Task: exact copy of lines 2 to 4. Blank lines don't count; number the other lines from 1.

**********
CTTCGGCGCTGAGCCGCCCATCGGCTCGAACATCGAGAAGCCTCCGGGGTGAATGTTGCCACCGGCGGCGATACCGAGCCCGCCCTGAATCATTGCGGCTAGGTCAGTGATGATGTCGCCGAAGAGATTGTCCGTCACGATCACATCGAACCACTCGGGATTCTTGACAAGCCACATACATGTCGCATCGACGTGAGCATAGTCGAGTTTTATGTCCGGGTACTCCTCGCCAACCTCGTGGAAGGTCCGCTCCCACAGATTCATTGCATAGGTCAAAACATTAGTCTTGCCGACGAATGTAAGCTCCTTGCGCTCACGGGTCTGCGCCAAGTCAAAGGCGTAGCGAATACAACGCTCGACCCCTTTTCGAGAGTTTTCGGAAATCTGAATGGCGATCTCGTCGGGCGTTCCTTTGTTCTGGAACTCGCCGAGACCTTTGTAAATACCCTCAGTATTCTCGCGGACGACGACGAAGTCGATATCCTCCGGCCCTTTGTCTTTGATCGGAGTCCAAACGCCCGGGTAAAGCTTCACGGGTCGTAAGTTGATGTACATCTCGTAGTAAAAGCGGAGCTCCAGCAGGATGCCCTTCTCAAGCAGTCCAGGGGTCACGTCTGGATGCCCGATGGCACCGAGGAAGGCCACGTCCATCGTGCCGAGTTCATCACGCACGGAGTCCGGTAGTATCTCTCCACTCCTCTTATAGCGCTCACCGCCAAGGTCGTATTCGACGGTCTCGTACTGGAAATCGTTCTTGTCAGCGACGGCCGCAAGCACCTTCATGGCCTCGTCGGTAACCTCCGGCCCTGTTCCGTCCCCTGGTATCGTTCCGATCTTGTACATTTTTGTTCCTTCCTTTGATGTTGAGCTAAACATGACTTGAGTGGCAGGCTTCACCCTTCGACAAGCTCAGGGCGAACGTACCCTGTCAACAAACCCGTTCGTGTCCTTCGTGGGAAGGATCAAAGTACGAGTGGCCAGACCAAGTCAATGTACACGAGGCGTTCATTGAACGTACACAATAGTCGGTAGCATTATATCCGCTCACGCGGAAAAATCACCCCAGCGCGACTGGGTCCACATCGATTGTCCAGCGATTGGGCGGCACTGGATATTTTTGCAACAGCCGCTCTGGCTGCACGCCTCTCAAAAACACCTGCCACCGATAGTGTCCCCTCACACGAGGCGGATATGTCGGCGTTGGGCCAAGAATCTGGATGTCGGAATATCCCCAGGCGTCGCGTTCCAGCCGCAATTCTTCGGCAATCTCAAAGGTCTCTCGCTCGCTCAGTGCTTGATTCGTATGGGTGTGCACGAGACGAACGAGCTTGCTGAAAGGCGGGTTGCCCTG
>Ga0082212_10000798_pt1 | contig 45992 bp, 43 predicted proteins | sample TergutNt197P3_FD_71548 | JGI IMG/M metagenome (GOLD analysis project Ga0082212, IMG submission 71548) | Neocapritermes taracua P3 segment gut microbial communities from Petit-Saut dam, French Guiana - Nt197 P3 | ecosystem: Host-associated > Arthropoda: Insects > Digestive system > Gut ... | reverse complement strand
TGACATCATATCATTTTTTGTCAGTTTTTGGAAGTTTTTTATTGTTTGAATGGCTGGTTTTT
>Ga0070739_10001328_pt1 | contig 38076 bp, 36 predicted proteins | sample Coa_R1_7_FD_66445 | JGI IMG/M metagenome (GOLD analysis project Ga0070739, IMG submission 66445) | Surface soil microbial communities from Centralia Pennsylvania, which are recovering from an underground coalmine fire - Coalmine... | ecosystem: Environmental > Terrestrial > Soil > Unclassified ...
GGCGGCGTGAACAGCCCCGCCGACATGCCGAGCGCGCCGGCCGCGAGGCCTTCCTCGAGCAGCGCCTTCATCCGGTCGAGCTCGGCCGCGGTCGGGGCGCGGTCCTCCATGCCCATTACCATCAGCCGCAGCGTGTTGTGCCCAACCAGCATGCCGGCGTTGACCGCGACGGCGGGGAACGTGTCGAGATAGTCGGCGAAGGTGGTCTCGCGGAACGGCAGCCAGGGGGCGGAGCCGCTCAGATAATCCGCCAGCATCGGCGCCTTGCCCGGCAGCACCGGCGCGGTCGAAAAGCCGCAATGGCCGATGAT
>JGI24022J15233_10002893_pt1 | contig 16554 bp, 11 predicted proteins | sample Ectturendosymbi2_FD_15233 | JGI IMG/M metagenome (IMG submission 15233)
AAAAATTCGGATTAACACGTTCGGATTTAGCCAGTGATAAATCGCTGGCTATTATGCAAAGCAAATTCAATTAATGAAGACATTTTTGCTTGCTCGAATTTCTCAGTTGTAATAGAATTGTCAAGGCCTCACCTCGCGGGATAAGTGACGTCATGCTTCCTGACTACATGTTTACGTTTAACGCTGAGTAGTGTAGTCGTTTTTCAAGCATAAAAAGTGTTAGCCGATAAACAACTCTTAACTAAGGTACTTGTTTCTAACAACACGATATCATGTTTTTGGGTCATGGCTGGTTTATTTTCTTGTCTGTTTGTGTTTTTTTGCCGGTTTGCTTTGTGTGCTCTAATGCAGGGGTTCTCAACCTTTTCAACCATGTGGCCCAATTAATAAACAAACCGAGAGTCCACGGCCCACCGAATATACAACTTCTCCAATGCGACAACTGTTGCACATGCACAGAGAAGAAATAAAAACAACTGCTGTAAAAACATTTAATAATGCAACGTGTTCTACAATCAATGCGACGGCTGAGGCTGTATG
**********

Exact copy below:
>Ga0082212_10000798_pt1 | contig 45992 bp, 43 predicted proteins | sample TergutNt197P3_FD_71548 | JGI IMG/M metagenome (GOLD analysis project Ga0082212, IMG submission 71548) | Neocapritermes taracua P3 segment gut microbial communities from Petit-Saut dam, French Guiana - Nt197 P3 | ecosystem: Host-associated > Arthropoda: Insects > Digestive system > Gut ... | reverse complement strand
TGACATCATATCATTTTTTGTCAGTTTTTGGAAGTTTTTTATTGTTTGAATGGCTGGTTTTT
>Ga0070739_10001328_pt1 | contig 38076 bp, 36 predicted proteins | sample Coa_R1_7_FD_66445 | JGI IMG/M metagenome (GOLD analysis project Ga0070739, IMG submission 66445) | Surface soil microbial communities from Centralia Pennsylvania, which are recovering from an underground coalmine fire - Coalmine... | ecosystem: Environmental > Terrestrial > Soil > Unclassified ...